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An Ensemble Model Using N-grams and Statistical Features to Identify Fake News Spreaders on Twitter Notebook for PAN at CLEF 2020

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In this notebook, we summarize our work process of preparing a software for the PAN 2020 Profiling Fake News Spreaders on Twitter task. Our final software was a stacking ensemble classifier of five different machine learning models; four of them use word n-grams as features, while the fifth one was based on statistical features extracted from the Twitter feeds. Our software uploaded to the TIRA platform achieved an accuracy of 75% in English and 80.5% in Spanish. Our overall accuracy of 77.75% turned out to be a tie for the first place in the competition.
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License Attribution 4.0 International (CC BY 4.0). CLEF 2020, 22-25 September 2020,
Thessaloniki, Greece.
An#Ensemble#Model#Using#N-grams#and#
Statistical#Features#to#Identify#Fake#News#
Spreaders#on#Twitter##
Notebook'for'PAN'at'CLEF''2020
Jakab Buda, Flora Bolonyai
Eötvös Loránd University, Budapest
bakajb@gmail.com, f.bolonyai@gmail.com
Abstract. In this notebook, we summarize our work process of preparing a
software for the PAN 2020 Profiling Fake News Spreaders on Twitter task. Our
final software was a stacking ensemble classifier of five different machine
learning models; four of them use word n-grams as features, while the fifth one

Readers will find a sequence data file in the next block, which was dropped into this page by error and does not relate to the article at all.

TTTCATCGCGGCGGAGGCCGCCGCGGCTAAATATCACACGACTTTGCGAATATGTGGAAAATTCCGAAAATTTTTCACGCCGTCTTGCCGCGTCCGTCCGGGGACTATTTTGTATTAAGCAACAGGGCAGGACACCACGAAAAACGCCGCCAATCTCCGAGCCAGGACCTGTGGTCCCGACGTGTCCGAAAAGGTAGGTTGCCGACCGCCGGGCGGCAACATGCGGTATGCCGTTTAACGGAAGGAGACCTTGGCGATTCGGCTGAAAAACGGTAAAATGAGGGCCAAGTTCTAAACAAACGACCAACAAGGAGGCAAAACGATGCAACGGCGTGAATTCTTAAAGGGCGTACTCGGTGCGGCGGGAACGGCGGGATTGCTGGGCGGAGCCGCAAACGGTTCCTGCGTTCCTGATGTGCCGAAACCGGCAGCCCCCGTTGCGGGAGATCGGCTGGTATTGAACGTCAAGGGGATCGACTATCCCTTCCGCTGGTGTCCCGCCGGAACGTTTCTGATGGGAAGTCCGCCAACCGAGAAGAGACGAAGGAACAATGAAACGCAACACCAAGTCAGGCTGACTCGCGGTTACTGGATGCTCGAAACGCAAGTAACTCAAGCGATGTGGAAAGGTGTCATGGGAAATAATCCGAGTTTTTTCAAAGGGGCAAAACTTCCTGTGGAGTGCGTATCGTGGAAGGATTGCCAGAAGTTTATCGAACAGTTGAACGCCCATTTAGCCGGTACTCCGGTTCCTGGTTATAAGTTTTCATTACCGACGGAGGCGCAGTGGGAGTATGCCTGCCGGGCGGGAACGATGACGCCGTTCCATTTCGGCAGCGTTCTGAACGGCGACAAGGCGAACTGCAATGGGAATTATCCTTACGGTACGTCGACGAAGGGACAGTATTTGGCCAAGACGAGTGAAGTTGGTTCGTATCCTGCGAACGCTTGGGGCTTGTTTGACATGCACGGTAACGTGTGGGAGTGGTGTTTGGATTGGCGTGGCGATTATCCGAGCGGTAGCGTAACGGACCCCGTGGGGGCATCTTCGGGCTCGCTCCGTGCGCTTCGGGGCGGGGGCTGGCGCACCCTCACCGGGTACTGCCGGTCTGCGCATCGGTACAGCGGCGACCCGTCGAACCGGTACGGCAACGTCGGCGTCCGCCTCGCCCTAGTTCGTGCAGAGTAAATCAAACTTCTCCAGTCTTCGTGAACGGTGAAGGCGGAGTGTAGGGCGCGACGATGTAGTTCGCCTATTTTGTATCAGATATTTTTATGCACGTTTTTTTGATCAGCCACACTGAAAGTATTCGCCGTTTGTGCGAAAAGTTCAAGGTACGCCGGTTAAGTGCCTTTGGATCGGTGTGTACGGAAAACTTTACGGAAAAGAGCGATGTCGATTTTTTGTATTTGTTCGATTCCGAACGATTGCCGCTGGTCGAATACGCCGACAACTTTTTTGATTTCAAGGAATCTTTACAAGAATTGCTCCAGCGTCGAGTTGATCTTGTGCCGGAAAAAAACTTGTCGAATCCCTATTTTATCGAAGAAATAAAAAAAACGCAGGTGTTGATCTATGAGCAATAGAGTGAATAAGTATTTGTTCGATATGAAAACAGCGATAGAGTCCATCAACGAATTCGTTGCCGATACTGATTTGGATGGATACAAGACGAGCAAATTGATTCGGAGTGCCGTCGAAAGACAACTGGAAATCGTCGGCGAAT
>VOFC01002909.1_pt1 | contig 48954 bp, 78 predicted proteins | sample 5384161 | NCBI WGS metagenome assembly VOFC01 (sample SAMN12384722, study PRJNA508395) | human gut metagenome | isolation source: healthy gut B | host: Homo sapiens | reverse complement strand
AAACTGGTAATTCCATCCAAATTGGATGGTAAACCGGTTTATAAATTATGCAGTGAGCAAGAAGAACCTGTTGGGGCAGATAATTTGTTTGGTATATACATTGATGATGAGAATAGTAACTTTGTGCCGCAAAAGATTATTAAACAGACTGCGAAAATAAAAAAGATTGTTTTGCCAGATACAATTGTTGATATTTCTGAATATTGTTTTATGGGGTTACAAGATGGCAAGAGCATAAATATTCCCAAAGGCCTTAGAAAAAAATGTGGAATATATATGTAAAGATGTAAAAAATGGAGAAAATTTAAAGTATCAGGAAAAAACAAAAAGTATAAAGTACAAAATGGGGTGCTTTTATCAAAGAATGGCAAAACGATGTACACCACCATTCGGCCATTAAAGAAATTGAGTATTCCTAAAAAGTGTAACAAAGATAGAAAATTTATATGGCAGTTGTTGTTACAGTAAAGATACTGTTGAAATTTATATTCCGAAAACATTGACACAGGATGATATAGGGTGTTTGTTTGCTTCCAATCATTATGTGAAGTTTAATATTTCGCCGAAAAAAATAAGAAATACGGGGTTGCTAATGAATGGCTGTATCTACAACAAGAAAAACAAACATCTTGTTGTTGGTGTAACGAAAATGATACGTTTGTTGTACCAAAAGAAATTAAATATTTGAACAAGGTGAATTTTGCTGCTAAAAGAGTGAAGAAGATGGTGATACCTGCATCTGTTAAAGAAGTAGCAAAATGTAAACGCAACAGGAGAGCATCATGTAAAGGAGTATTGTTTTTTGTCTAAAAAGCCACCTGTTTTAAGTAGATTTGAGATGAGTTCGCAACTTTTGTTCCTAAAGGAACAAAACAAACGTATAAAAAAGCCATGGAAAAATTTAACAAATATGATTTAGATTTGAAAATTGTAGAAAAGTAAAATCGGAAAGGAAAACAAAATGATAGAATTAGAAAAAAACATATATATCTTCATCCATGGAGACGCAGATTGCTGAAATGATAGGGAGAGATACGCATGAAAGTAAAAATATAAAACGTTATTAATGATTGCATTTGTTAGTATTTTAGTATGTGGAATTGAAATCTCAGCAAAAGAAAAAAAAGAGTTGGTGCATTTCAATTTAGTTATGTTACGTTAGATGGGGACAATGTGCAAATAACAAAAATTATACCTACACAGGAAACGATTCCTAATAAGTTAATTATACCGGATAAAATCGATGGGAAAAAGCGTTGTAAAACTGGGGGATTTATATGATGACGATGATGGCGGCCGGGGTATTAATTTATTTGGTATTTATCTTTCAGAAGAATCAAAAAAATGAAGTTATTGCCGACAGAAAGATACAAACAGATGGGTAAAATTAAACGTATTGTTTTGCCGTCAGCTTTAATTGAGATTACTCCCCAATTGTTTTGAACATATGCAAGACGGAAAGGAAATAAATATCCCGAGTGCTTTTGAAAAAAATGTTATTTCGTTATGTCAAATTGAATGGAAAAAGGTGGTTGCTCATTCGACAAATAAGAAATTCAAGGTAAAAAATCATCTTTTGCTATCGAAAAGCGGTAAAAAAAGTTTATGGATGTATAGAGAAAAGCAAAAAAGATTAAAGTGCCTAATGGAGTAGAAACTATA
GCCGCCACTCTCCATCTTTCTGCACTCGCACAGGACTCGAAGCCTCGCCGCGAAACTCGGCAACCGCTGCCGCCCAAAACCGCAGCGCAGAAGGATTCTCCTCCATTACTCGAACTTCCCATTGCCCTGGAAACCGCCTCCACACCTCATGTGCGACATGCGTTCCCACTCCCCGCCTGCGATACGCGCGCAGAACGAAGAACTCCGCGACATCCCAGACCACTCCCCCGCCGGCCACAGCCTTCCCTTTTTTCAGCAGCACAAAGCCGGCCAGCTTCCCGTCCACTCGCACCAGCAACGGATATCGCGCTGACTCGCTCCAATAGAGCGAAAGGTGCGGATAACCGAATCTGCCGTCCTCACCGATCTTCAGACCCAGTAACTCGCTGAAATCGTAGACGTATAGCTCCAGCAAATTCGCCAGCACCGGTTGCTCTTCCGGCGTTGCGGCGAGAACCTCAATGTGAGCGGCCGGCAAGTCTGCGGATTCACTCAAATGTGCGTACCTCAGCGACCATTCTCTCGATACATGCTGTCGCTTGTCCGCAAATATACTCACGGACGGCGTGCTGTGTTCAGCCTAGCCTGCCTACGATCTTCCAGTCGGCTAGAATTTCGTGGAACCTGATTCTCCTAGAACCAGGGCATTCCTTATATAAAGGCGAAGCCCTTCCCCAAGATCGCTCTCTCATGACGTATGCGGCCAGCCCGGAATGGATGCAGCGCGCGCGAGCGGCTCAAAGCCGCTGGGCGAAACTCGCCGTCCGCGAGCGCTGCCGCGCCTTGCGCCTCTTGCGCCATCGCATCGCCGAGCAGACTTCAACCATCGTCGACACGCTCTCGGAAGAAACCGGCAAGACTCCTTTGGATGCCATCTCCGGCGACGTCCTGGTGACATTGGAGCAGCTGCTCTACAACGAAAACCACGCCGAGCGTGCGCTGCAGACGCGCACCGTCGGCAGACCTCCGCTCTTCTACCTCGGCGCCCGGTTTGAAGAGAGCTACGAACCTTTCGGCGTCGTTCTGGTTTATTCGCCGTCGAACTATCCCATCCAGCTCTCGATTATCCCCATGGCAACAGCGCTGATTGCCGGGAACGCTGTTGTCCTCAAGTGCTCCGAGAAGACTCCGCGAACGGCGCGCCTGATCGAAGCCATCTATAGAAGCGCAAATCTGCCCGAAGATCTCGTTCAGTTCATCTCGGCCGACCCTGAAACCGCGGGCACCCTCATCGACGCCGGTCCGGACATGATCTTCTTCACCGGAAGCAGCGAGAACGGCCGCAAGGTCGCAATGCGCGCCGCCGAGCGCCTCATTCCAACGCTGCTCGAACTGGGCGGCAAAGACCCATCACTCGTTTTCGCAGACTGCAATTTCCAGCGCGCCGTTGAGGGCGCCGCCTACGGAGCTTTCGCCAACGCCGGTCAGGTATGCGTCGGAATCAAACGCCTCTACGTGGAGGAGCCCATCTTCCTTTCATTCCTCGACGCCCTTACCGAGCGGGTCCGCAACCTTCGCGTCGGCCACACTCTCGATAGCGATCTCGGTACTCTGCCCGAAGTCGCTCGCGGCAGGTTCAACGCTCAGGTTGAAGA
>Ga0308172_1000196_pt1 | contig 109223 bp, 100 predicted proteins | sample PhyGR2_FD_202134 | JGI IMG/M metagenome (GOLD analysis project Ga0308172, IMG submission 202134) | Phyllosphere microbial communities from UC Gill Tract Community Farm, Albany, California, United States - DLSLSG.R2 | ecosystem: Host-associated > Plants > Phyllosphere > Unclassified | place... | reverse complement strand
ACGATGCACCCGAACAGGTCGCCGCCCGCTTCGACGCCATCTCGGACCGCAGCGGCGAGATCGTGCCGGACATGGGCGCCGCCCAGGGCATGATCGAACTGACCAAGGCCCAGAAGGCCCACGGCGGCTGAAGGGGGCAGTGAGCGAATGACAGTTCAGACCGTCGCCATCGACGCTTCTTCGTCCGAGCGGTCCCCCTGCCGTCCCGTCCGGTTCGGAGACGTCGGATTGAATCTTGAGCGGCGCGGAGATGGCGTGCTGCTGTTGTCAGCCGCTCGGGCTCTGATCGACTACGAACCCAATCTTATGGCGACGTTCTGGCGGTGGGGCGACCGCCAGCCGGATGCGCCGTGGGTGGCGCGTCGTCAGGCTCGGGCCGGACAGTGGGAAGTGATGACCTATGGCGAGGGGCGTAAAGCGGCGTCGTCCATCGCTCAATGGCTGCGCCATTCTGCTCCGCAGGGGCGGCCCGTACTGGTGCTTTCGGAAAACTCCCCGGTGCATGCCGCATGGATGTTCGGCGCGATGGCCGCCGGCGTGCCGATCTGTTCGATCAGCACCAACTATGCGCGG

was based on statistical features extracted from the Twitter feeds. Our software
uploaded to the TIRA platform achieved an accuracy of 75% in English and
80.5% in Spanish. Our overall accuracy of 77.75% turned out to be a tie for the
first place in the competition.
1 Introduction
The aim of the PAN 2020 Profiling Fake News Spreaders on Twitter task [12] was
to investigate whether the author of a given Twitter feed is likely to spread fake news.
The training and test sets of the task consisted of English and Spanish Twitter feeds
[13].
We used an ensemble of different machine learning models to provide a prediction
for each user. All of our sub-models handle the Twitter feed of a user as a unit and
determine a probability for each user how likely they are to be fake news spreaders.
For the final predictions, these sub-models are combined using a logistic regression.
In Section 2 we present some related works on profiling fake news spreaders. In
Section 3 we describe our approach in detail together with the extracted features and
models. In Section 4 we present our results. In Section 5 we discuss some potential
future work and in Section 6 we conclude our notebook.
2 Related Works
Using word n-gram variables for author profiling has been shown to be effective
[3, 5, 9, 14, 15, 18], especially with TF-IDF weighting [20]. Identifying fake news
based on such features has been tested earlier [1]. Statistical features, such as the
number of punctuation marks [15, 19], medium-specific symbols (for example
hashtags, and at signs in tweets, links in digital texts) [7, 8, 14, 15, 17, 19], emoticons
[7, 8, 14, 16, 19] or stylistic features [8] are also commonly used for text classification
purposes.
SVMs [3, 5, 9, 14, 15], XGBoost [21], logistic regression [19] and random forest
[2] models are commonly used for author profiling and text classification purposes.
Although the state-of-the-art results for many text classification tasks are achieved
with transformer-based language models [4, 11], these are computationally very
expensive solutions and perform better on tasks where text semantics is more
important. Ghanem et al. proposed an emotionally infused LSTM model to detect
false information in social media and news articles. Their model yielded state-of-the-
art results on three datasets, but it is also computationally expensive [6], so
experimenting with lighter approaches still has practical benefits.
3 Our Approach
3.1 The corpus and the environment setup
3.1.1 The corpus
The corpus for the PAN 2020 Profiling Fake News Spreaders on Twitter task [12]